The cement tone of the walls made the place even gloomier. After we moved in I started seeing the walls as heat magnets, like the sand outside that the sun had burnt black. Laying the keys in my hand, my father observed that no doubt my brother and I would paint the walls soon. My brother — who was fearless about speaking his mind in front of our father even though he was younger than me — said that whoever built this place spent all their money on creating outsized rooms. Behind his jocular words he was finding fault with my father’s insistence on keeping us there, letting us know how lucky we were to have these two enormous useless rooms. It was as though he intended to make us understand that he was giving us a shop and a place to live not just so that we could make a living now, but for our entire lives.
Only now, twenty years after we came to live here, it dawns on me that there’s no cemetery here. Still lying in bed, I reason that if I didn’t see this before, if it never crossed my mind, it must be because we take places as they are; accepting them, we engross ourselves in what we find. I started picturing myself as I have been here, moving amongst places but hardly covering any distance since they are so close together, getting out of my car only to climb back in and, the moment I’m behind the wheel, feel it sinking under my weight. And then I sense how cramped and constrained my actions have made me. It’s as though there is nothing more to life than this constant shuttling from place to place, none of them more distant than three minutes’ drive. Even so, I find myself heading for the car every time, preferring the ease of it to the fatigue of walking. But this is what everyone in Zahraniyya does. ‘No one walks here’, I was told once by someone who arrived in this neighbourhood before I did.
That our living space and our workplace were so close by, separated only by a few stairs, helped lighten the burden of insomnia. I could climb out of bed, put on my outdoors clothes, which I’d hung on the window knob or draped over the high-backed chair in my room, and run down to our shop to open it. At night passing cars were rare, but I could keep myself alert and engaged thanks to the strong light flooding from our façade window onto the street. I could entertain myself watching a man climb out of his car merely to ask me what we were selling. Like me, he was eager for distraction. ‘Had he come a long way?’ I would ask, appearing unconcerned about whether he was there to buy something or had come in only to give his legs and feet a rest from sitting for so long in his car. To keep him there longer, sometimes I found myself getting up to rinse yesterday’s residues from the little Turkish coffee pot, telling him that coffee tasted especially good at this hour.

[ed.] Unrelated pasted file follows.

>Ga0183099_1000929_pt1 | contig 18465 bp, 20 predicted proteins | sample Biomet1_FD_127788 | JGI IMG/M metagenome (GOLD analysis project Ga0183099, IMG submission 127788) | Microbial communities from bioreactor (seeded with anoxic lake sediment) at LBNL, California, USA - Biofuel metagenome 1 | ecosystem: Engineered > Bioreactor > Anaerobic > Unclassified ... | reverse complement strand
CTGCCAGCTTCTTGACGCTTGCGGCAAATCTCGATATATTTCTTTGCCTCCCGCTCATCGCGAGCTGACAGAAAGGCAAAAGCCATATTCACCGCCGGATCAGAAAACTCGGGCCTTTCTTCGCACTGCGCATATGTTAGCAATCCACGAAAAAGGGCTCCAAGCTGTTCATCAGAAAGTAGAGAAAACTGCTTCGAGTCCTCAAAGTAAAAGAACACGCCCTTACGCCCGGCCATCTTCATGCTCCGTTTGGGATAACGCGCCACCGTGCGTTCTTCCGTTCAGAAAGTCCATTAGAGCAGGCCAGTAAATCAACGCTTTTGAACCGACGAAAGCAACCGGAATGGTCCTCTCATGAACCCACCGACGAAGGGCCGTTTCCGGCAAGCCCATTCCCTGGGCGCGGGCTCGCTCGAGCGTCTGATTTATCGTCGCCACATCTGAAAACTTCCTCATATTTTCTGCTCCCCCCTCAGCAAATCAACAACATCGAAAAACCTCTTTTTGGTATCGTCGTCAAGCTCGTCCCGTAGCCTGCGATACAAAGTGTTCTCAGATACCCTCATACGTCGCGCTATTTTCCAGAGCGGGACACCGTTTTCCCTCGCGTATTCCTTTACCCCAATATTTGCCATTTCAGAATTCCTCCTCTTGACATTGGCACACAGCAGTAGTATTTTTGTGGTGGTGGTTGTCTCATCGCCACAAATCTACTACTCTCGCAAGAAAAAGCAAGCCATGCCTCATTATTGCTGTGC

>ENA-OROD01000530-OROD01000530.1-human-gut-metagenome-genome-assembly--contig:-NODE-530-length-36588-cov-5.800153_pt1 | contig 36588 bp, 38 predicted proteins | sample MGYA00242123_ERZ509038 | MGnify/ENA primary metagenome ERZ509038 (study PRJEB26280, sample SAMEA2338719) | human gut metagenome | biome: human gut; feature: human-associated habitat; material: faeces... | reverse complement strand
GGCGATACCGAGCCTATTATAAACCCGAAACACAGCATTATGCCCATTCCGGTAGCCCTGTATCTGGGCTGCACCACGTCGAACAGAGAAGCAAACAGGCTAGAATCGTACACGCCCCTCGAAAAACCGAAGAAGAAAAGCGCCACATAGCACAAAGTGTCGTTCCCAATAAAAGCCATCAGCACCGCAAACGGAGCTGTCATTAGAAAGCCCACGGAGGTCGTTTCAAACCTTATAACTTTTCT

Our shop and the rooms in which we live haven’t changed at all since the day we took the keys from my father, twenty years ago. That is, we never did paint the walls, which no one before us painted either, nor did we enlarge the windows in the two enormous rooms behind the front shop. We didn’t repair any of the damages of time, either. The outside wooden window shutters, onto which direct sunlight fell relentlessly for most of the day, began to splinter and crack, and then the wooden frames began to warp and come apart so that the two shutters no longer closed properly together. The sink, which began to split, we left as it was. We didn’t do anything about the porcelain toilets which showed permanent black rings where the water collected after emptying. In our first year here I said repeatedly to my brother that we must keep our home clean and well-appointed like the homes women manage. That’s the way he wanted our home, too, and that’s why — a few days after we arrived — he bought two lamps made of fancy glass that he placed to either side of his bed, and over it he hung a painting of a woman with long loose hair and bare shoulders playing a small stringed instrument. In that first year he was the one who was always arguing that we must give some thought to the décor in the shop. He was the one who painted the bars that were no wider than the rulers we used at school but went almost all the way up to the ceiling. These, too, remained their original colour, ugly as I see them now, and cheap-looking, as if we hadn’t paid almost half of what my father left us to acquire them.
Sometimes I wonder whether maybe we would have made a better life for ourselves if people hadn’t been the way they were in Zahraniyya. I am thinking of the people living ‘above the road’, where our shop and home sat. If we were to paint our walls a different colour, my brother would say, it would be as though we were pointing accusing fingers at our neighbours whose walls would remain as drab and colourless as ever. He was referring to the inhabitants of the flat next to ours. ‘We might as well be saying to people, “Look how dirty they are”,’ he would say, raising his arms, hands reaching to each side to show me where there’d be colour and where there’d be just a dirty grey. As for the space separating our front doors, we couldn’t have half of it clean and the other half soiled, and we couldn’t put up a wall to separate them halfway.